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One Best Thing: Engaging Higher Ed Faculty in Professional Learning
This year, I was charged by our College of Education Dean with relaunching our 1:1 Mobile Learning Initiative. Our College of Education has been 1:1 with iPad for seven years, and there are many examples of innovation teaching and learning across courses in our college. However, the emergency remote instruction of the pandemic necessitated shifts to more direct instruction and student-paced online instruction. Coming out of that experience, it felt important to our college leadership to refocus our efforts on modeling the innovative, student-centered, technology-enabled learning we hope our preservice teachers will take with them into the field.
If you’re an instructional coach, 1:1 program coordinator, or professional learning facilitator in your school or district, I hope our story of professional learning provides a few ideas that you can use in your context, too!
We started this “relaunch” process with a needs assessment. Faculty were invited to complete a needs assessment survey, and I conducted listening sessions with the three departments within our college that participate in the 1:1 initiative. By starting this process with open, active listening, I was able to better determine our faculty’s learning needs and interests and design a plan for professional learning that addressed those needs.
One of the primary needs faculty expressed was the need for time to reflect and consider new ways they could infuse innovative technology practices into their assigned courses. We also knew we wanted to build renewed excitement around the 1:1 initiative, both for those who have been in our college throughout the life of the program and for new faculty, many of whom were onboarded over the last three years as we navigated shifts in learning modality due to the COVID-19 pandemic. For this reason, we decided to begin the new academic year with a “Relaunch Day.” Fellow Apple Distinguished Educator, Katie Gardner, was our amazing keynote speaker and workshop facilitator, and the afternoon was dedicated to collaborative planning. This day was designed to spark creativity and inspiration and provide that dedicated planning time that faculty identified as a core need.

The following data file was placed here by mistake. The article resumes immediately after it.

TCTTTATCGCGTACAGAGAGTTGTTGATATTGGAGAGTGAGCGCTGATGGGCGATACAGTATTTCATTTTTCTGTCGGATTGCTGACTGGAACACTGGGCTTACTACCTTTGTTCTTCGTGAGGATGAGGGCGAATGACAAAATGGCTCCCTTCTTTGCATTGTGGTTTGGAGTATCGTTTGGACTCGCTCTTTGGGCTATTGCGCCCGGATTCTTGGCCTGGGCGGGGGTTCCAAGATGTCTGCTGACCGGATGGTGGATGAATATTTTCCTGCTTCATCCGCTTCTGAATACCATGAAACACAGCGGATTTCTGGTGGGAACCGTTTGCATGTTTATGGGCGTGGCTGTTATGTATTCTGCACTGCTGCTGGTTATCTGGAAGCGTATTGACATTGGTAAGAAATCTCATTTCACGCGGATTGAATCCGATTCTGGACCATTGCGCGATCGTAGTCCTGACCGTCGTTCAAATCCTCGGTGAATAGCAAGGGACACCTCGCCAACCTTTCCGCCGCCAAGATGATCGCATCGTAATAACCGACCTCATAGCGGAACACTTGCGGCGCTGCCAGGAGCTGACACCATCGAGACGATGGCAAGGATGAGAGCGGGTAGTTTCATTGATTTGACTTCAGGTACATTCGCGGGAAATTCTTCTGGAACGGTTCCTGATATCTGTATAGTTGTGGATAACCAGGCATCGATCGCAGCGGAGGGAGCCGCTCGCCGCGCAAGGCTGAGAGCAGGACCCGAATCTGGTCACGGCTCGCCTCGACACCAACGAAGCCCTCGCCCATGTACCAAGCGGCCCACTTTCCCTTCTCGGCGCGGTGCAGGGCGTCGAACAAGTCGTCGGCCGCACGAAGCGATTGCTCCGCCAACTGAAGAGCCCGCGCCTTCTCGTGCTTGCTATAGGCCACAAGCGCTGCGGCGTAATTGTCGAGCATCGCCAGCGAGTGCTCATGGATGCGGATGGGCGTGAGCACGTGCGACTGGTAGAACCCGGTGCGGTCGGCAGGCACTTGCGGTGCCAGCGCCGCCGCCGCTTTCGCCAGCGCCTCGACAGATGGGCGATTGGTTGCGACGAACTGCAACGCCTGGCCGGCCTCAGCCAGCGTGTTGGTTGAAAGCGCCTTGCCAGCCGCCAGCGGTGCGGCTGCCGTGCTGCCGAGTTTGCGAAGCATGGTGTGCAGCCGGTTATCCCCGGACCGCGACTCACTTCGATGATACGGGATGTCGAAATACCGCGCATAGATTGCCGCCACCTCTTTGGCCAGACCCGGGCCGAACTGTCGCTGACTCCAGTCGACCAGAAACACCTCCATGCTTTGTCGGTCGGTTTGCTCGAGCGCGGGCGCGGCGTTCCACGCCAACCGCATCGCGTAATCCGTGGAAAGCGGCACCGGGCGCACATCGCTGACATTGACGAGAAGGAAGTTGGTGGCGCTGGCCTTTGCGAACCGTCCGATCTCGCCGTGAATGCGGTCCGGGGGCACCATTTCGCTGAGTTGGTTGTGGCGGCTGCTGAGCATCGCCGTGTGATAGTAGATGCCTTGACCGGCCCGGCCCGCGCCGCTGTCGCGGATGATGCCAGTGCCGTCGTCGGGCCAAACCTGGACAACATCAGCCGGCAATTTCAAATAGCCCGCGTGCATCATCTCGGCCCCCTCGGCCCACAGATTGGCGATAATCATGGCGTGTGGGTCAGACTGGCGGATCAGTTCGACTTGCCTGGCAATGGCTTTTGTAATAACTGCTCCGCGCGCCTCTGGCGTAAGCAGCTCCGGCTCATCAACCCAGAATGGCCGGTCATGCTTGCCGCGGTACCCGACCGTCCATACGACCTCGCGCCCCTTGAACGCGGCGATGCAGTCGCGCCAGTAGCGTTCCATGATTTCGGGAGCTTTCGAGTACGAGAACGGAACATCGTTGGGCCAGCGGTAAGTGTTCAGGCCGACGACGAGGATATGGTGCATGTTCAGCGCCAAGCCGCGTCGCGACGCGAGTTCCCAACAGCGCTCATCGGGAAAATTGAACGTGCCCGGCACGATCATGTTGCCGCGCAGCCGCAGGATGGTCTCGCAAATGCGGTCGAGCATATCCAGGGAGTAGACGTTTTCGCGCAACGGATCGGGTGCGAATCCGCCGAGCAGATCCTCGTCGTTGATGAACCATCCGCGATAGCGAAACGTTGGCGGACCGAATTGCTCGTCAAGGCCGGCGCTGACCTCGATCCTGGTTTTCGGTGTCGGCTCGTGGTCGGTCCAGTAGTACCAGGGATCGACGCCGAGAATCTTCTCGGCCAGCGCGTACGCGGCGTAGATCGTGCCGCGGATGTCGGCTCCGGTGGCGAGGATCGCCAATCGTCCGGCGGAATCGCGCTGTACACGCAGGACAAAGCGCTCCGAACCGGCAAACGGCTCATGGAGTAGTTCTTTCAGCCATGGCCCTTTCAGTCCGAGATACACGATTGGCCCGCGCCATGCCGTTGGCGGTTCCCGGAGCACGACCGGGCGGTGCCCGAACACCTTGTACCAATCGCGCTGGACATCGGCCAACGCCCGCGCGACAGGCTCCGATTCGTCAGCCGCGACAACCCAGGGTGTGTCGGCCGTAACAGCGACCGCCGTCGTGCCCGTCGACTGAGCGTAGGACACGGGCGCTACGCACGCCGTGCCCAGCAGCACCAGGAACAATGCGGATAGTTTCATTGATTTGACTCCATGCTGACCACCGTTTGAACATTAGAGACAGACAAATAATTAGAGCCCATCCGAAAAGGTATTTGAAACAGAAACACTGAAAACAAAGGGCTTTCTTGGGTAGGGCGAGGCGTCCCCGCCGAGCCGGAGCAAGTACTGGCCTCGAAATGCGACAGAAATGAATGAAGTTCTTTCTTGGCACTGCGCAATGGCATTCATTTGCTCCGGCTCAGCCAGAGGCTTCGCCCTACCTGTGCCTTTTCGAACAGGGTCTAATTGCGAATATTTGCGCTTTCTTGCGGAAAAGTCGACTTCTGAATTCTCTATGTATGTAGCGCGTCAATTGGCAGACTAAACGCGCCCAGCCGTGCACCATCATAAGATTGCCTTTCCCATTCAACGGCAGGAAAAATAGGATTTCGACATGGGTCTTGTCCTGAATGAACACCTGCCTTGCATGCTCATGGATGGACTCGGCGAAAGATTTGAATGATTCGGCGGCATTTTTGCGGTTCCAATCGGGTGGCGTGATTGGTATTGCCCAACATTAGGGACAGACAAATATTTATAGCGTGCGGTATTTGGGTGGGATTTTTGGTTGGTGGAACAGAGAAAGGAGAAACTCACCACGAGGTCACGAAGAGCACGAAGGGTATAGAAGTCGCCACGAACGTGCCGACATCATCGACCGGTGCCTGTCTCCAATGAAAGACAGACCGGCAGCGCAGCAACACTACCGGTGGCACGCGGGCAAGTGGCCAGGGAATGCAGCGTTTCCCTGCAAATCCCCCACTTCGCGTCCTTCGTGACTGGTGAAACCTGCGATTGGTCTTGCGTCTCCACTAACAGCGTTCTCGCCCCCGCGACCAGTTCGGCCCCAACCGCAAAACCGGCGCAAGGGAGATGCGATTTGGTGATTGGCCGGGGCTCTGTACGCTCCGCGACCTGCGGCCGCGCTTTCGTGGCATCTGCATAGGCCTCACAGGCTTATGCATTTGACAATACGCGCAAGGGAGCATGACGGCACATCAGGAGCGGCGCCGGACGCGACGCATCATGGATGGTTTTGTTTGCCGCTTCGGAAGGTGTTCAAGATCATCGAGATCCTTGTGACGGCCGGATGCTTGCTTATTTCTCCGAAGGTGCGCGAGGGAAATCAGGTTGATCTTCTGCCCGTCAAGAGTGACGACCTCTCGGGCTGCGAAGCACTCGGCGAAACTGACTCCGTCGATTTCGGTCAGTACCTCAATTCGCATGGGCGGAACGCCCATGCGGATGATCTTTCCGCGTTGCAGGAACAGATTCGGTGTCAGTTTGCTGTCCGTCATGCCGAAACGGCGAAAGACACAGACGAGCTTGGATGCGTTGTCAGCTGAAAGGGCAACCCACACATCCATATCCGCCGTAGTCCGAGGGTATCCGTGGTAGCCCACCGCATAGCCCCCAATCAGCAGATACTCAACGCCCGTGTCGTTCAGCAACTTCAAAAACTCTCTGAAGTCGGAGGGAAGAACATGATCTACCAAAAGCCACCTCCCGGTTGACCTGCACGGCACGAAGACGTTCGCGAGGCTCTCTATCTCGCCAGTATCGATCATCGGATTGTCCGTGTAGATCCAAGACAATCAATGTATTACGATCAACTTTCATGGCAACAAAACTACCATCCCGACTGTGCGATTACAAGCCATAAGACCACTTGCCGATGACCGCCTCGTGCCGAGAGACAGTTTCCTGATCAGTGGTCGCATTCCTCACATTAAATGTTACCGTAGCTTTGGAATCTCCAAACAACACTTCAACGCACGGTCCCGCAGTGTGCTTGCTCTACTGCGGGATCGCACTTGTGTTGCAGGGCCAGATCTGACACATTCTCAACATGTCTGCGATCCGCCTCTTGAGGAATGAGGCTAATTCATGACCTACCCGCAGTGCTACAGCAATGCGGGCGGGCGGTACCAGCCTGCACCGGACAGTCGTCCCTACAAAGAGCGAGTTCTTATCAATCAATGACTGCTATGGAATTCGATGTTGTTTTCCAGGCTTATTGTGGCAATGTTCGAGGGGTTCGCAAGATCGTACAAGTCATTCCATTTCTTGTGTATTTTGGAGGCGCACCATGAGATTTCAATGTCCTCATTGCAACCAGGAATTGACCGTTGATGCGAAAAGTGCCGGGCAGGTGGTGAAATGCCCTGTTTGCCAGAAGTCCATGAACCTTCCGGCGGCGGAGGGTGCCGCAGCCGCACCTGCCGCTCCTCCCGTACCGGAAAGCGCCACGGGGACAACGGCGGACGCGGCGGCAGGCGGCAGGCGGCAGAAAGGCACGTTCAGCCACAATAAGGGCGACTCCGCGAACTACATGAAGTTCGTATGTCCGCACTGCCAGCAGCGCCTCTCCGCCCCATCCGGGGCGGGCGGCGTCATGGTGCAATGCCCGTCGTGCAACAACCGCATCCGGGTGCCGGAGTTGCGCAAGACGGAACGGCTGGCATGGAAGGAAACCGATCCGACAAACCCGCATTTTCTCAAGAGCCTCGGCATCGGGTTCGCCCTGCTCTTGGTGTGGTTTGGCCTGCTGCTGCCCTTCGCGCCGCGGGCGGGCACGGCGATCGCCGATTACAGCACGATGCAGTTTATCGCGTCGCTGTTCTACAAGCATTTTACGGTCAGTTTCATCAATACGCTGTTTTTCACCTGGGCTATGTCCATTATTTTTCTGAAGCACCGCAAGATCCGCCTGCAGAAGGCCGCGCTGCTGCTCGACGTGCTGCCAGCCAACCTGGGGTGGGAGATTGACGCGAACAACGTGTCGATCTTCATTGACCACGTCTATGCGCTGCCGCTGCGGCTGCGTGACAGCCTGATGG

After our big relaunch, it was important to provide a suite of professional learning options to meet the variety of needs among our faculty in different departments who teach across modalities (online, hybrid, and in-person). Monthly coaching circles for each department, whole college sessions focused on trending topics & student-centered, tech-enhanced pedagogies, and one-on-one coaching and co-teaching provide our faculty with flexibility to attend sessions that best fit their schedules and choose the topics that are most interesting and useful to them. A clickable PDF with hyperlinks to the topic schedules for each session type is attached at the bottom of this post. Please download it, and check it out!
Given the many constraints on faculty’s time and their work to balance their commitments across teaching, research, and service, it has also been important to find ways to incentivize engagement in professional learning. In collaboration with my college leadership, we decided to gamify professional learning. Faculty earn points for each type of professional learning they choose, and points are tracked through a reflective attendance form. Each semester, in addition to “spending” their points toward incentives, every faculty member receives a letter of recognition from the Dean’s office for their continued commitment to professional learning. These letters can be a great addition to tenure & promotion packets as faculty look for ways to showcase their innovative teaching practices and commitment to continuous course improvement.
While this relaunch is still in its first semester, we’ve seen excellent engagement and lots of positive feedback from our college faculty. Their engagement in the range of professional learning available to them this academic year has already changed the way teaching and learning look in their classes, and preservice teachers are responding positively to the increased focus on technology-enabled learning as part of their methods courses.
Starting with listening and continuing to actively listen to the needs of faculty has been a valuable focus in this relaunch initiative. Whether you’re a K-12 instructional coach, a higher ed faculty member tasked with planning professional learning for your colleagues, or an instructional designer helping faculty develop their courses, here are a few tips that may prove helpful as you build partnerships for professional learning with faculty:
Building and facilitating high quality, engaging professional learning is key in supporting continued innovation and transformation in our schools. I’m excited to continue to grow this initiative in the years ahead! How might the strategies we’re using in our college work for faculty at your institution? What else would you add to our work?
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